Writer Harold Covington is a famous neo-Nazi and propagandist — and a notorious writer of terrible novels.
In American neo-Nazi circles, Harold Covington is notorious. A long-time member of the National Socialist Party of America (NSPA), he has labored for decades to further racist causes, including working in Rhodesia to preserve white rule and advocating a plan to turn the Pacific Northwest into a white homeland.
Along the way, Covington has made many enemies. He is accused of engineering a coup against his former commandant in the NSPA, and he has run smear campaigns against his rivals, including the late neo-Nazi William Pierce, author of The Turner Diaries. These disputes have caused some to allege Covington is a government informant; others say he is a homosexual.
But what most don't realize is that H.A. Covington has another claim to fame. He is a writer of cheesy occult novels.
Of his latest works, the best is The Black Flame, Covington's stab at a medieval murder mystery, complete with the requisite intrigue, derring-do and debauchery. While at times entertaining, the problem is that he piles on too many plot devices and supporting characters.
The back cover advertises "murdering monks, poisoning prioresses, scheming royal uncles, back street assassins, a mad alchemist, and a beautiful and dangerous Queen of the Witches." Throw in some child murders, random torture scenes, derogatory references to homosexuality, and generic pagan/devil/demon-worshiping and what you get reads less like a well-crafted novel than a lurid "but wait, there's more!" TV advertisement.
Making sense of these various narrative elements is the job of Sir Thomas Clave, the Black Knight. Intrepid and unflappable to a fault, Sir Thomas plays the role of a proto-Sherlock Holmes out to solve the mystery of a murdered royal bastard and a secret society called the Black Flame. Like most 15th-century private detectives, he is highly intelligent and supremely analytical, able to predict his opponents' moves far in advance.
(Note: so can the reader.)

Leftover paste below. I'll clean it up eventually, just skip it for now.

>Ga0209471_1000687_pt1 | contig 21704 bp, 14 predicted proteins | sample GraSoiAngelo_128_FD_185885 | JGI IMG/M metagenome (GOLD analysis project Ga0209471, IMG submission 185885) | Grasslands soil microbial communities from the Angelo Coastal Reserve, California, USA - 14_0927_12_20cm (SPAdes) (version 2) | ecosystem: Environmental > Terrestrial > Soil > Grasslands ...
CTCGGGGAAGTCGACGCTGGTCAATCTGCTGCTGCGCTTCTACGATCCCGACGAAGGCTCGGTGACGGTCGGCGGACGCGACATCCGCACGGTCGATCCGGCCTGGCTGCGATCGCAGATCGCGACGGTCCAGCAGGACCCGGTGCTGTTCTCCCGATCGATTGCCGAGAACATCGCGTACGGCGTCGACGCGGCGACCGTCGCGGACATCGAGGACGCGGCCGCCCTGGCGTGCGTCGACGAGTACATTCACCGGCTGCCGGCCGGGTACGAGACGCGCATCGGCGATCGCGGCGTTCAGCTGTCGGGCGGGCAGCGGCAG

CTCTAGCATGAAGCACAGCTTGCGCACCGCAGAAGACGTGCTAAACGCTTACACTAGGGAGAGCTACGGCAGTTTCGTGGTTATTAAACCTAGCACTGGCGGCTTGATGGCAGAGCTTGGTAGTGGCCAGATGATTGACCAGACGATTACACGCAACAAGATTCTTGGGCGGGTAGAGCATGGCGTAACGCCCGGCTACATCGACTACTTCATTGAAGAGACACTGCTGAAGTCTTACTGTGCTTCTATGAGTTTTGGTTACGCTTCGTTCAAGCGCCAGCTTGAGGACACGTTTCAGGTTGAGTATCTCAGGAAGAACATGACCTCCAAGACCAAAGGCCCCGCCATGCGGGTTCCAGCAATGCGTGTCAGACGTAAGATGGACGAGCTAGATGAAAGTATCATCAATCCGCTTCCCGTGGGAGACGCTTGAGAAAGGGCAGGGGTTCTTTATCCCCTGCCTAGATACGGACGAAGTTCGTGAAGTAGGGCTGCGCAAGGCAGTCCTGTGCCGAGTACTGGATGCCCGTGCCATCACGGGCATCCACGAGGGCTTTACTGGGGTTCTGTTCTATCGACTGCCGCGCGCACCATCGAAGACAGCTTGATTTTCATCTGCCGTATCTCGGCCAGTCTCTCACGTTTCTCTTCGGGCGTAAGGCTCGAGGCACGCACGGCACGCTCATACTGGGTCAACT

He is also one terrifying guy. The king's executioner and master of all forms of torture, Sir Thomas dresses only in black, because it "doesn't show bloodstains overmuch" and he has a patented look so scary that, when practicing it before a mirror, "I frighten even myself."
Such campiness aside, the "troubling" part of the novel comes when Covington finally reveals the mystery of the Black Flame. He describes with dread the coming of a "demonic new world order" characterized by, horror of all horrors, gender equality, social tolerance and individual rights.
Covington, it seems, prefers the world of 15th-century England with its patriarchal privilege, hereditary rule and ethnic allegiance. But then what should one expect from a neo-Nazi?
Of lesser note is The Stars in Their Path: A Novel of Reincarnation. As the title suggests, this work is based on the idea that human souls do not perish at death, but are reborn. Where Covington gets into trouble is when he takes this ancient Hindu concept, blends it with an apocalyptic Christian vision, and overlays it with trite theories about the powers of "The Light" and "The Dark" and feminine and masculine natures. If it sounds confused, that's because it is.
The whole story boils down to a cosmic love triangle in which a good woman, Margarita, needs to pick the good man, Aristide, and instead chooses, over and over again, the bad man, a scheming Spaniard named Don Carlos Ramirez. Only in the last reincarnation will she finally get it right. Why she finally sees The Light as a Russian émigré at a tech firm in the Pacific Northwest is a mystery worthy of Carnac the Magnificent.
For a confirmed National Socialist, Harold Covington has always been an amusing character, upbraiding his enemies in the most colorful language imaginable. Surely, his failure to translate that dubious talent into popular occult literature is a small gift for which the human race can feel truly grateful.
Kevin Hicks teaches literature at Alabama State University.